Celebrating Renewable, Circular, and Regenerative Practices

Again, there is no thriving world for 10 billion without increasing use of materials and food on the one hand, or without a relatively stable climate on the other. So we must “grow” in a new way. Broadly speaking, we know what a carbon-constrained economy looks like. Renewable energy powering the grid, buildings, and transportation … circular systems for essentially every material flow, so almost everything is made from renewable or recycled stuff and can be reused as many times as possible … regenerative practices, particularly in agriculture, that help repair the damage and capture carbon in vast quantities … and entire economic and human systems designed for justice and equality of opportunity as well — or the human pillar and support will crumble.

So, in theory, that squares the circle. Thoughtful, new practices allow for growth of the right kind of businesses — those producing goods and services in renewable, circular, and regenerative ways and, of course, those directly building a clean economy.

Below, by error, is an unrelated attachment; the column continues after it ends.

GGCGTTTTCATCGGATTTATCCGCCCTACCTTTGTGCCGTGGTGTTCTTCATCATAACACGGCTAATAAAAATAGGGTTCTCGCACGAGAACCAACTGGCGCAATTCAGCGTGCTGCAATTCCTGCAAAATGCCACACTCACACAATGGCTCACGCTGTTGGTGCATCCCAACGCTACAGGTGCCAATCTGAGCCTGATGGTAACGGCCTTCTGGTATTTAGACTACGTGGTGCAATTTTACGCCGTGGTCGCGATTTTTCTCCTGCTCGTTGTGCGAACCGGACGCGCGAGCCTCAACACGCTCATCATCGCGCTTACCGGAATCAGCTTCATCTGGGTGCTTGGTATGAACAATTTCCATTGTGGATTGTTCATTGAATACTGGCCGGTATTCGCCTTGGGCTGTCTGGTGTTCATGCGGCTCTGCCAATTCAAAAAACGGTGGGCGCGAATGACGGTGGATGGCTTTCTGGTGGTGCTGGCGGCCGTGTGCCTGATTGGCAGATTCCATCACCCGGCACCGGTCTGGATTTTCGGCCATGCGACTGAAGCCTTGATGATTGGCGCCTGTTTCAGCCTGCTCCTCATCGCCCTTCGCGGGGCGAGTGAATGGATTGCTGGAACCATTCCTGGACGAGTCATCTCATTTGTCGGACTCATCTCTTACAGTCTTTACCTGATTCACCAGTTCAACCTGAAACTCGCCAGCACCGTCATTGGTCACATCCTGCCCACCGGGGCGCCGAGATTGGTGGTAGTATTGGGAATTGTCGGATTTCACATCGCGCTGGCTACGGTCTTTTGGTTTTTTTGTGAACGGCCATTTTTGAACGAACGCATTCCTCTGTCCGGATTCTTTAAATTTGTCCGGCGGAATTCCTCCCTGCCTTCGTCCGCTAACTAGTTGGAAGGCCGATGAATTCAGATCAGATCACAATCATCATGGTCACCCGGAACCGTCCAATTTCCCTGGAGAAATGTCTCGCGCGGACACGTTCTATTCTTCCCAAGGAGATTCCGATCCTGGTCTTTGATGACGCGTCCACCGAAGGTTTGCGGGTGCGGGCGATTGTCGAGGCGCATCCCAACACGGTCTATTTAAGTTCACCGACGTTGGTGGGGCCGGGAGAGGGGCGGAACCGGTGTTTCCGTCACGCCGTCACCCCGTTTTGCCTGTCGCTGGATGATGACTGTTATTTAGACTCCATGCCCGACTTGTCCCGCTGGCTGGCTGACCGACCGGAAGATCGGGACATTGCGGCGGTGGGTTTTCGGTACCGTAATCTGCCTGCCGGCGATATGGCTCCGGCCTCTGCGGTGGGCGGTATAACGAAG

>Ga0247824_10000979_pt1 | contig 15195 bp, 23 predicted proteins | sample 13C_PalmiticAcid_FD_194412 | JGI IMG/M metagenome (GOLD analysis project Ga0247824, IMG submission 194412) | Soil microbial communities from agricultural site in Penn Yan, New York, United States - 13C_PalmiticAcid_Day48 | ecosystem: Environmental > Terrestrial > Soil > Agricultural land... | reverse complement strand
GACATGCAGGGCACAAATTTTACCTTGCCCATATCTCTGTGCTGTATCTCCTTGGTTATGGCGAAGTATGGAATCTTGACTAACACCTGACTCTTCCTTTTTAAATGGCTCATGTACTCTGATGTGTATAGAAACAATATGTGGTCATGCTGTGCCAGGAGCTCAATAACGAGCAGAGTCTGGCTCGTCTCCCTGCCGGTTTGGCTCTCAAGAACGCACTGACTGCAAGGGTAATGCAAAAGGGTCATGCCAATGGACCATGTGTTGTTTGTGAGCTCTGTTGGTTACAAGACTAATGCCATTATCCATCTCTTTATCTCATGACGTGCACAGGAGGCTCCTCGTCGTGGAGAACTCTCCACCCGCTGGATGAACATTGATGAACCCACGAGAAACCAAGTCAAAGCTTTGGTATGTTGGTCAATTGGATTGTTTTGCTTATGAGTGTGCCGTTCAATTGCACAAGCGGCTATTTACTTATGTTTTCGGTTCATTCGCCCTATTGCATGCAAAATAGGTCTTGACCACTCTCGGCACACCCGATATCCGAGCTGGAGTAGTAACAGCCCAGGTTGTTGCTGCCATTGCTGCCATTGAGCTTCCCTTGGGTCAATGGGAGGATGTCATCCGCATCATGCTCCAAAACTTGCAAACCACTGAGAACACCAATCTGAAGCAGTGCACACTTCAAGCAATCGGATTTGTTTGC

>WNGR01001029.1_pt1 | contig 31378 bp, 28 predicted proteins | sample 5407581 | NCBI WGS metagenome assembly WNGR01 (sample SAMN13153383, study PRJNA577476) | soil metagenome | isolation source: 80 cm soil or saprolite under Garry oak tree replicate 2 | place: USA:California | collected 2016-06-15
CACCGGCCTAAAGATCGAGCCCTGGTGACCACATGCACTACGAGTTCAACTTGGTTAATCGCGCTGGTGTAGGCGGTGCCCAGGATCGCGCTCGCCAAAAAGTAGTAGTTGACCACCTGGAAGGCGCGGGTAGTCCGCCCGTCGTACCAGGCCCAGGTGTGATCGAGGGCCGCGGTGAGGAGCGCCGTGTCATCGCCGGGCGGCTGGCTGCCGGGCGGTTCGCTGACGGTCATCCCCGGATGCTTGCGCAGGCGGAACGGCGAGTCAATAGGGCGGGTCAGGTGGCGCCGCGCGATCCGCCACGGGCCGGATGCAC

A few leaders are playing around with these tough issues and publicly questioning the wisdom of unbridled consumption. Eileen Fisher, CEO of the American clothing company that bears her name, said recently, “Maybe we don’t have to sell so many clothes.” Or consider the grandfather of questioning consumption, outdoor lifestyle brand Patagonia. The company has long been a leading light of sustainability, and for good reason, given its range of initiatives and actions to reduce its carbon footprint and material use.

In 2011, the company famously ran ads on Black Friday saying, “Don’t buy this jacket,” which encouraged customers to buy only what they need. The company supports this vision through the unusual approach of teaching customers how to repair its clothes. In my experience talking to the founder, Yvon Chouinard, and other Patagonia leaders, the anticonsumption view is for real.

And yet Patagonia has quadrupled in sales since asking people to stop buying some of its products.